UIC Opens Detonty Close Project in Shaw

De Tonty Close - by UIC

We can easily customize many things in our lives, our phone, our computer home screen, clothing, shoes, and more. Why not our homes? UIC, the visionaries who are developing the Botanical Grove neighborhood, have launched sales of Detonty Close, their newest development, offering buyer customization and an upfront sales process. While historically this is nothing new – think Sears Modern Home catalog, it represents a paradigm shift in the City of St. Louis.

In the suburbs, large tracts of homes are often designed and built, then sold, with little buyer customization. This is also how recent large-scale residential development has been built in the city. Just east of Botanical Grove, several city blocks were clear cut to build the urban-light cul-de-sac Botanical Heights development. A similar, though more urban, process was used to develop Gaslight Square. In the City, single-family residential infill is most often a one-off project.

De Tonty Close - by UIC
{Detonty Close site plan}

While there’s never unanimity in home design, UIC has captured a little bit of urban infill magic in a bottle. The formula is right, the location is right, and the market is there. A new community is being built around a free public Montessori school, a french patisserie, a wine bar, and more, and all within shouting distance of the Missouri Botanical Garden, and not much farther from all the rapidly expanding Central Corridor jobs and amenities.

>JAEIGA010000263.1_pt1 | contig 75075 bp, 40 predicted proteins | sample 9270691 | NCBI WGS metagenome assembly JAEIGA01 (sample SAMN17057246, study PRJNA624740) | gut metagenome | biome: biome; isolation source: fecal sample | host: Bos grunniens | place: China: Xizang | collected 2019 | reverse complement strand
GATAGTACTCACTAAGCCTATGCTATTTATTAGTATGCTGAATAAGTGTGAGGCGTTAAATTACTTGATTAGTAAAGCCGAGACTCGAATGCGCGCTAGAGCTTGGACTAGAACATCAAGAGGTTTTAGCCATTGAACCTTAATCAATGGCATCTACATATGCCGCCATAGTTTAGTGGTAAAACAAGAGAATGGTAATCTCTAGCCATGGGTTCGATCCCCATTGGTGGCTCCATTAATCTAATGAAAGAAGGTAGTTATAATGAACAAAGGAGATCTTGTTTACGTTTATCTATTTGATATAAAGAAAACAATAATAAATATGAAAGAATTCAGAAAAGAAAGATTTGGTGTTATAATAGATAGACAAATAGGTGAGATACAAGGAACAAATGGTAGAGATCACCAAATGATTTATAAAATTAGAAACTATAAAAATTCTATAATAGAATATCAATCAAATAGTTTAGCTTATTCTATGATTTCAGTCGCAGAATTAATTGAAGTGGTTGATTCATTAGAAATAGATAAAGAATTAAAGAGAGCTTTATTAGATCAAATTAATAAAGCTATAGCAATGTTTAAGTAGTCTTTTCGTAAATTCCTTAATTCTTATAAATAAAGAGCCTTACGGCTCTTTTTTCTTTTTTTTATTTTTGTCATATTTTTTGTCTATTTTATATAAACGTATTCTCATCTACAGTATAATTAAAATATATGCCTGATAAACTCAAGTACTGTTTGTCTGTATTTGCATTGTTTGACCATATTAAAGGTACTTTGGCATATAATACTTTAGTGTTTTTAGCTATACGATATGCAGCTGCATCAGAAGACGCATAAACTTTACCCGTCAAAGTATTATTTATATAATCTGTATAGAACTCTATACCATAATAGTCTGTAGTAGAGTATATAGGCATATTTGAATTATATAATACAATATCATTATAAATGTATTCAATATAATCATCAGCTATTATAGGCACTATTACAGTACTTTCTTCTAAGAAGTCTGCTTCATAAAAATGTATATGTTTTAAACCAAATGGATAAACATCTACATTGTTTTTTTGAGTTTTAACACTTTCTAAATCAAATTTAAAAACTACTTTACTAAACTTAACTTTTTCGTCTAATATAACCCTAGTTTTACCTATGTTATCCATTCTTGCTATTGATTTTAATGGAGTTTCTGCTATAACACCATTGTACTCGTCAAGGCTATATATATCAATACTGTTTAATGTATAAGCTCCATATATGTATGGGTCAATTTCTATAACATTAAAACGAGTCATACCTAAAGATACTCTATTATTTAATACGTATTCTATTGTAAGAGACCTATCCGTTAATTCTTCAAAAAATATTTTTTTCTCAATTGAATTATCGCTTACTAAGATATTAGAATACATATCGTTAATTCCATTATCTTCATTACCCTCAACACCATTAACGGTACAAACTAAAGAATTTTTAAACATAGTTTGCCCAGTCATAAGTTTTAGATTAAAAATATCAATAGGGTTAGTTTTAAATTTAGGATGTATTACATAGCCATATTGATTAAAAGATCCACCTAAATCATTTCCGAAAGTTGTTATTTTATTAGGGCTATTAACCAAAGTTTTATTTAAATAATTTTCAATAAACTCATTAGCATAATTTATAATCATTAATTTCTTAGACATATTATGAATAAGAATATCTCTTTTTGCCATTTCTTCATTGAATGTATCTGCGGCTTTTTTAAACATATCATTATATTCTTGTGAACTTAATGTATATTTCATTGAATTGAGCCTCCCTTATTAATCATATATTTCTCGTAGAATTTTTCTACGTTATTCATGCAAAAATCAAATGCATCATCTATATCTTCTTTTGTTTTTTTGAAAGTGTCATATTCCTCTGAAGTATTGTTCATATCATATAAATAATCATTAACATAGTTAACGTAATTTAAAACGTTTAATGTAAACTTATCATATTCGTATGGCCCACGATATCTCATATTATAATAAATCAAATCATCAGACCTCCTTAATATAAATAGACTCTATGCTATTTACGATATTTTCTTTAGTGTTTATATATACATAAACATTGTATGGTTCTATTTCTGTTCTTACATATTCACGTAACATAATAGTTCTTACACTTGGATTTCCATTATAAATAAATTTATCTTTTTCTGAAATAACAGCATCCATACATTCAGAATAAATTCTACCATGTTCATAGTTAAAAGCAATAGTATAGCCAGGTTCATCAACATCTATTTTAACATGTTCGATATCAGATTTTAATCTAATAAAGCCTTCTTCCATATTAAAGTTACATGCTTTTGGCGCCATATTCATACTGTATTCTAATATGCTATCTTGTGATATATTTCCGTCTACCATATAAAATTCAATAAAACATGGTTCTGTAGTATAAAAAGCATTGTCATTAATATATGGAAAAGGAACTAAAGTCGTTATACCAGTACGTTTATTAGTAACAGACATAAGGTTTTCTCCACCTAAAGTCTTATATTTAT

The DeTonty Close project, as it is now known, has been in the works for more than a year. The¬†project will feature 16 new bungalow style homes located on two-pedestrian courtyards, located in the historic Shaw Neighborhood facing Interstate 44. The challenge of development here is the intrusion of the highway, and the location in an historic neighborhood. The solution, to turn homes 90 degrees and onto shared courtyards, hasn’t been universally praised, but we’ll soon know what the market thinks of the design. Courtyard developments of varying similarity can be found in the Shaw Neighborhood and elsewhere in the city, including Hortense Court, Fairfax Court, and others.

De Tonty Street
{the Detonty site today}

UIC’s success has been a combination of different factors: location, amenities, design, and process. For Detonty Close, buyers can choose from six different home models, each with several form options. Basically, it’s a simplified menu that provides a real, final cost up front. As someone who has purchased two homes in St. Louis, and constantly dreaming of building a new one, this process just makes sense.

With this project, UIC moved south of I-44. They have also recently designed the renovation of apartments adjacent to their custom home in The Grove, several blocks north in The Grove. On the same block, UIC plans to build single family homes, and have set up a survey asking What would you build? Another three single family infill project is underway on Olive in the northeast corner of the Central West End neighborhood.

Gibson infill:

UIC Gibson homes

Previous proposals for the Detonty site:

From nextSTL’s “What Should Be“:

What Should Be - Detonty